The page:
Written by Natalie Goodwin, Assistant Archivist for Political Collections
I have just completed work on the restricted case files in Albert Gore, Sr.’s Senate Papers. The papers include Social Security Case Files, Service Academy Case Files, and Veterans Case Files. The papers are significant for shedding light into the lives of a great many Tennesseans between 1949 and 1971. The dates for the case files overlap between the end of Senator Gore’s time in the House of Representatives, and his first term as Senator.
The Social Security Case Files (1964-1970) include 1,261 case files of correspondence between Albert Gore, Sr. and constituents in Tennessee who requested assistance in receiving social security benefits. The majority of the correspondence covers disability claims, although there are also claims for retirement pension, old-age pension, widow’s and survivor’s benefits, and general inquiries such as how to obtain social security or receive increases in benefits. Within these case files are details of men and women struggling to make ends meet. Some of the cases include senior citizens struggling to make enough from their pension to provide for medical treatment as well as daily expenses. Other correspondence was written by widows trying to receive benefits. They often discussed the struggles of trying to raise children and find work to provide for their family.
The Service Academy Case Files (1949-1971) include 3,033 case files of correspondence from young men requesting nominations to the United States Service Academies including the Military Academy in West Point, New York, the Naval Academy in Annapolis, Maryland, the Air Force Academy in Colorado Springs, Colorado, the Coast Guard Academy in New London, Connecticut, and the Merchant Marine Academy in Kings Point, New York. The case files include correspondence regarding nomination and examination procedures. The case files also shed light on racial discrimination in the service academies. In 1957, Senator Gore gave nominations to Willie Earl Garrett and Jarrett Smith Boone, two African American students who had applied to the Air Force Academy. Included in these case files is correspondence from constituents both opposed to and supportive of the nominations, as well as copies of the correspondence Senator Gore sent to constituents giving his reasons for nominating the two men, and affirming his support of racial equality.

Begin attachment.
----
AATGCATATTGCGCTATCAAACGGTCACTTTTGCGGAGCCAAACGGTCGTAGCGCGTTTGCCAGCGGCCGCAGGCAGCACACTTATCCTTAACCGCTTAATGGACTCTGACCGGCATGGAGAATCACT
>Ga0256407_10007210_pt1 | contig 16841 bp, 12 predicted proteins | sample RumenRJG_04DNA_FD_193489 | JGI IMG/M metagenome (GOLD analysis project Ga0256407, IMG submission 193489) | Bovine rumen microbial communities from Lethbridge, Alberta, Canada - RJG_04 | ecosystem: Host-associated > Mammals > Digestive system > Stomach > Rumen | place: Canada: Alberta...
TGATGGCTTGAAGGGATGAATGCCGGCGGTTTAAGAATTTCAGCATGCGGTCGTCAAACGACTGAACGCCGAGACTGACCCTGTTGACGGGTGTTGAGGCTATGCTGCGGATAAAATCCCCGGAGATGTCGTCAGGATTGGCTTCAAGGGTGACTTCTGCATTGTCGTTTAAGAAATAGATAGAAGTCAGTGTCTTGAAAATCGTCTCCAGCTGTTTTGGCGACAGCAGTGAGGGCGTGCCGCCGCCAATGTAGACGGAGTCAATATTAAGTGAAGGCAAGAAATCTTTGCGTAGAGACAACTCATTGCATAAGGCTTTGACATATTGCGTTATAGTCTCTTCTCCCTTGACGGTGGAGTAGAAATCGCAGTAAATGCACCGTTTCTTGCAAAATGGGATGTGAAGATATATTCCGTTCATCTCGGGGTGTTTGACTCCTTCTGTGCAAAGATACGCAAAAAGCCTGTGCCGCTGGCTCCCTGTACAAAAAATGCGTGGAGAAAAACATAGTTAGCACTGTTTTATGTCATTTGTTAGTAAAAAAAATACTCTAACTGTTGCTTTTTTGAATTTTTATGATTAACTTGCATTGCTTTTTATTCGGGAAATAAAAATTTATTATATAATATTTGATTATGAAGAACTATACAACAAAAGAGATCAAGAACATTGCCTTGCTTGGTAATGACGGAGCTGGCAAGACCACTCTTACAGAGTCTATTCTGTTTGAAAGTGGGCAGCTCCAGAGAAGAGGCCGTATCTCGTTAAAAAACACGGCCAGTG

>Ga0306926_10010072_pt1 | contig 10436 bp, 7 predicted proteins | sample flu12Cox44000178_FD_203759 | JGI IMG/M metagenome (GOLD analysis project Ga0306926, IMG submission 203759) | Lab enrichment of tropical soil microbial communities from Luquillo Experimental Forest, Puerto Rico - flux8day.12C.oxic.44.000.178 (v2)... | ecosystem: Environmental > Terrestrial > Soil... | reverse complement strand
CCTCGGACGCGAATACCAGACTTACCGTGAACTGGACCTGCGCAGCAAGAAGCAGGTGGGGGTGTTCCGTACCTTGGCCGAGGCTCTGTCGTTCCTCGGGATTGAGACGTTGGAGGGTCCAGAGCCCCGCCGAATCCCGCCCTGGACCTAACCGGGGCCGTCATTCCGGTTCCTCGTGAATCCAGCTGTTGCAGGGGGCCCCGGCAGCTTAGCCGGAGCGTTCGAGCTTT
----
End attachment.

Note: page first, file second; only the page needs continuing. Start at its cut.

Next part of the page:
The Veterans Case Files (1949-1970) include 2,700 case files of correspondence between Senator Gore and former war veterans who requested assistance in obtaining disability benefits, hospitalization, loans, educational benefits, and other benefits through the Veterans’ Administration. These case files are valuable because they provide insight into the difficulties that many veterans had in receiving assistance from the Veterans’ Administration. More specifically, many of the veterans discussed their inability to receive treatment in V.A. hospitals because of overcrowding and long waiting lists.
These case files are useful to researchers who are interested in understanding the social climate between 1949 and 1971, as well as understanding the struggles of Tennesseans and veterans who were trying to make it through their daily lives. In addition, genealogists may be interested in examining these case files to see if their relatives corresponded with Senator Gore. Due to some sensitive information, the case files have a rolling restriction date of fifty years. This means that the case files may be open fifty years from the date the first correspondence was written. Case Files up to 1962 are currently open. For additional information regarding restrictions, please speak with Jim Havron, Archivist, or Dr. Jim Williams, Director.